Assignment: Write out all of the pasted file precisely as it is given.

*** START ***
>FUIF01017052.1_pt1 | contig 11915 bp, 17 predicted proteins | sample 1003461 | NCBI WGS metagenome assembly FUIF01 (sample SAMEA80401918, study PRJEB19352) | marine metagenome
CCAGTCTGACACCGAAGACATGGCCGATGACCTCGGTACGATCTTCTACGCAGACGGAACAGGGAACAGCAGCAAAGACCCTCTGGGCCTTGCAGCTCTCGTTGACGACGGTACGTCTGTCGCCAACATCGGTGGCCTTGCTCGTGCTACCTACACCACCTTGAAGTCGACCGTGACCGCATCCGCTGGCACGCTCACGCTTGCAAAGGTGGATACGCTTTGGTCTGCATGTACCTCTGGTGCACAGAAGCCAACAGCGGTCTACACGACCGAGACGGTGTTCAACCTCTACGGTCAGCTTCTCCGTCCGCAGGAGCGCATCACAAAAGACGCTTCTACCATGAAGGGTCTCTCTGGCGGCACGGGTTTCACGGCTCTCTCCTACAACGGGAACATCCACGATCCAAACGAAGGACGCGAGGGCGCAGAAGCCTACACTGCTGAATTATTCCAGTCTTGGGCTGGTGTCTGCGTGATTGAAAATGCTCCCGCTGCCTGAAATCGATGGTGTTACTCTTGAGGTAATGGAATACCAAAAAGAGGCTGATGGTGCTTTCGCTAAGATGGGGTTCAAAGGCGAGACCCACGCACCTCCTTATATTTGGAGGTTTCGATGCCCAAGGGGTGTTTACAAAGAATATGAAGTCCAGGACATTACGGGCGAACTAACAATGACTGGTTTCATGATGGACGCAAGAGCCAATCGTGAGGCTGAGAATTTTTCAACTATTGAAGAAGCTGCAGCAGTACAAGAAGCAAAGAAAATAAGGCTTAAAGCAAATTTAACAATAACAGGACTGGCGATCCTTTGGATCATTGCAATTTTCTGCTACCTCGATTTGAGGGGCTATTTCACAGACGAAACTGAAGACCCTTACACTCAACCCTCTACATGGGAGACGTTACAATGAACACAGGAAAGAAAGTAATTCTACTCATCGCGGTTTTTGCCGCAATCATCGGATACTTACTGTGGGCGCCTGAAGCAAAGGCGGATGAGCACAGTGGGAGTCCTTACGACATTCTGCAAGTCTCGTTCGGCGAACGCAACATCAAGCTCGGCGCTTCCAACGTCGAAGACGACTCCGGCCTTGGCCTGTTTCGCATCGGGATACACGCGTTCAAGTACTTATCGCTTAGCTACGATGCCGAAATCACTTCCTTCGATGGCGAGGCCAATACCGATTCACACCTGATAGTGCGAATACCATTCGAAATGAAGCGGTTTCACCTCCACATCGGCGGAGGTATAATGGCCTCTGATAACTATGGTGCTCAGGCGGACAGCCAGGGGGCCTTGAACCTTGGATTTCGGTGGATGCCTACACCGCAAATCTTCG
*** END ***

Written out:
>FUIF01017052.1_pt1 | contig 11915 bp, 17 predicted proteins | sample 1003461 | NCBI WGS metagenome assembly FUIF01 (sample SAMEA80401918, study PRJEB19352) | marine metagenome
CCAGTCTGACACCGAAGACATGGCCGATGACCTCGGTACGATCTTCTACGCAGACGGAACAGGGAACAGCAGCAAAGACCCTCTGGGCCTTGCAGCTCTCGTTGACGACGGTACGTCTGTCGCCAACATCGGTGGCCTTGCTCGTGCTACCTACACCACCTTGAAGTCGACCGTGACCGCATCCGCTGGCACGCTCACGCTTGCAAAGGTGGATACGCTTTGGTCTGCATGTACCTCTGGTGCACAGAAGCCAACAGCGGTCTACACGACCGAGACGGTGTTCAACCTCTACGGTCAGCTTCTCCGTCCGCAGGAGCGCATCACAAAAGACGCTTCTACCATGAAGGGTCTCTCTGGCGGCACGGGTTTCACGGCTCTCTCCTACAACGGGAACATCCACGATCCAAACGAAGGACGCGAGGGCGCAGAAGCCTACACTGCTGAATTATTCCAGTCTTGGGCTGGTGTCTGCGTGATTGAAAATGCTCCCGCTGCCTGAAATCGATGGTGTTACTCTTGAGGTAATGGAATACCAAAAAGAGGCTGATGGTGCTTTCGCTAAGATGGGGTTCAAAGGCGAGACCCACGCACCTCCTTATATTTGGAGGTTTCGATGCCCAAGGGGTGTTTACAAAGAATATGAAGTCCAGGACATTACGGGCGAACTAACAATGACTGGTTTCATGATGGACGCAAGAGCCAATCGTGAGGCTGAGAATTTTTCAACTATTGAAGAAGCTGCAGCAGTACAAGAAGCAAAGAAAATAAGGCTTAAAGCAAATTTAACAATAACAGGACTGGCGATCCTTTGGATCATTGCAATTTTCTGCTACCTCGATTTGAGGGGCTATTTCACAGACGAAACTGAAGACCCTTACACTCAACCCTCTACATGGGAGACGTTACAATGAACACAGGAAAGAAAGTAATTCTACTCATCGCGGTTTTTGCCGCAATCATCGGATACTTACTGTGGGCGCCTGAAGCAAAGGCGGATGAGCACAGTGGGAGTCCTTACGACATTCTGCAAGTCTCGTTCGGCGAACGCAACATCAAGCTCGGCGCTTCCAACGTCGAAGACGACTCCGGCCTTGGCCTGTTTCGCATCGGGATACACGCGTTCAAGTACTTATCGCTTAGCTACGATGCCGAAATCACTTCCTTCGATGGCGAGGCCAATACCGATTCACACCTGATAGTGCGAATACCATTCGAAATGAAGCGGTTTCACCTCCACATCGGCGGAGGTATAATGGCCTCTGATAACTATGGTGCTCAGGCGGACAGCCAGGGGGCCTTGAACCTTGGATTTCGGTGGATGCCTACACCGCAAATCTTCG